[discuss] discuss Digest, Vol 4, Issue 145

Keith Davidson keith at internetnz.net.nz
Mon Mar 17 22:17:28 UTC 2014

While my name is not Adiel, I am happy to respond to the question...

Back in ICANNs early days last century, .nz sought to update the IANA 
record for the Technical Contact of .nz, which was initially completed 
by IANA, and then undone. IANA, on instruction from ICANN, set the 
record back to "University of Waikato" as the Technical Contact, whereas 
by then the actual registry function was being operated by "The Internet 
Society of New Zealand"'s subsidiary "Domainz".

The then ICANN CEO insisted that the above change was a "redelegation" 
(which it was not, the initial friendly redelegation from the University 
of Waikato to the Internet Society of New Zealand had been completed in 
1995, and the transition of the Technical Contact was held back until 
the register for .nz changed hands to Domainz, which was an ISOCNZ 

The only way ICANN would attend to the change of Technical Contact could 
be attended to would require .nz having a 3-way contract between ICANN, 
the Government of New Zealand and ISOCNZ. We did not believe this to be 
legitimate, and certainly there was no agreed policy for ICANN to have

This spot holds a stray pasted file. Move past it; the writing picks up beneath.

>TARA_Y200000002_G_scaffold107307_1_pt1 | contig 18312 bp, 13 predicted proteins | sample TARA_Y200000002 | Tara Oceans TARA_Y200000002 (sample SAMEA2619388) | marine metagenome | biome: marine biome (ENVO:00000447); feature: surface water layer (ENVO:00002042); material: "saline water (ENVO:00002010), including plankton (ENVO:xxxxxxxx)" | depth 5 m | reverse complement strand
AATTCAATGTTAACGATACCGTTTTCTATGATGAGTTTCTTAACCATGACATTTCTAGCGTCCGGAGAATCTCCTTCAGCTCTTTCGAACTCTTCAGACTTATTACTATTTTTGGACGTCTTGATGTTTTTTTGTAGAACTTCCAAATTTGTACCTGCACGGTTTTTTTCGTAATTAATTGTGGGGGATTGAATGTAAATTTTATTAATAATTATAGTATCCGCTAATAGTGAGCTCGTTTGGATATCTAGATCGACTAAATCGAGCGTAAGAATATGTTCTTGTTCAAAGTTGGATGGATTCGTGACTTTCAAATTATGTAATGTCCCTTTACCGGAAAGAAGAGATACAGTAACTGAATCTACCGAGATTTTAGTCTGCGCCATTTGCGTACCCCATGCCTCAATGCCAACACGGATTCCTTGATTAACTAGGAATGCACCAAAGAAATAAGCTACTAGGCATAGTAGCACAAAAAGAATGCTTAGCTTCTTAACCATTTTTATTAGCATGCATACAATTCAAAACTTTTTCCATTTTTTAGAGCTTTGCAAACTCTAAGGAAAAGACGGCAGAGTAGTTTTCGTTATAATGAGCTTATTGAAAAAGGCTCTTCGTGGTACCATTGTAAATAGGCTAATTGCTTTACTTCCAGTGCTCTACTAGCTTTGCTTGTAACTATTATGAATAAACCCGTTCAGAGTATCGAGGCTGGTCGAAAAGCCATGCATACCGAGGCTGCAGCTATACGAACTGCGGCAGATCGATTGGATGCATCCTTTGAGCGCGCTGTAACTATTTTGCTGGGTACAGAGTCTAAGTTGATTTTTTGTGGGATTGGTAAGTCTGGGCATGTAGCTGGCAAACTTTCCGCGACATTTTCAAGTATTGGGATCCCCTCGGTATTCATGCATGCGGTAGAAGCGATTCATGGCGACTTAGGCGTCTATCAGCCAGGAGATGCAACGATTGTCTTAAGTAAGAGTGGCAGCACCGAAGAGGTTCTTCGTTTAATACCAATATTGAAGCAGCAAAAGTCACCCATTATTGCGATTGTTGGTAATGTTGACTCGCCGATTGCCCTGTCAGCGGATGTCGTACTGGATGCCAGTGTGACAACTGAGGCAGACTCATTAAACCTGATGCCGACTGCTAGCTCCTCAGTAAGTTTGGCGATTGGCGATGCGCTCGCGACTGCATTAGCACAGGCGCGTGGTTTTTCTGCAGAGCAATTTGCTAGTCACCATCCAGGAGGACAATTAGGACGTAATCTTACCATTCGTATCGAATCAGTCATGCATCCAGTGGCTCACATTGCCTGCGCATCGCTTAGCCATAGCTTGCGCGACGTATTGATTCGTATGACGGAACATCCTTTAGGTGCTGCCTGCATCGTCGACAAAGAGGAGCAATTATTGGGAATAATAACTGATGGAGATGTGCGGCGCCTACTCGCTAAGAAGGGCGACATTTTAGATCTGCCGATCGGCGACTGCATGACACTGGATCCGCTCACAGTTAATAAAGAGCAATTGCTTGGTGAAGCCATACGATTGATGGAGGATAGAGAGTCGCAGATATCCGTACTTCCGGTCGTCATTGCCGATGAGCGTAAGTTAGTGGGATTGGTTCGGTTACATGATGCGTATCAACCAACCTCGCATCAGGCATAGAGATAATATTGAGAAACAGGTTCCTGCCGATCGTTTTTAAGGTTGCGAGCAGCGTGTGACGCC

taken this stance, it was pure dictatorial arrogance.

Very few ccTLDs (maybe 2) succumbed to this pressure for contracts with 
ICANN to achieve delegations or redelegations.

It took several years and a couple of CEOs later for ICANN to recognise 
it did not have such rights over ccTLDs, and then began to attend to 
these previously requested changes.

So it took more than 5 years to have an update to the root zone from the 
legitimate operator of the top level domain to be put into effect. In 
all of that time, the IANA Technical Contact was pointing to the 
previous operator, and despite repeated requests from the .nz operator 
to remedy, ICANN entrenched itself into its position thus contributing 
to a broken Internet.



On 17/03/2014 11:21 p.m., Steve Crocker wrote:
> Adiel,
> Do you know of any instances where updates to the root zone from the legitimate operator of the top level domain were not put into effect?  The U.S. has long-standing trading restrictions with Cube, North Korea, Iran and Syria, but those zones are treated like any others.
> Steve

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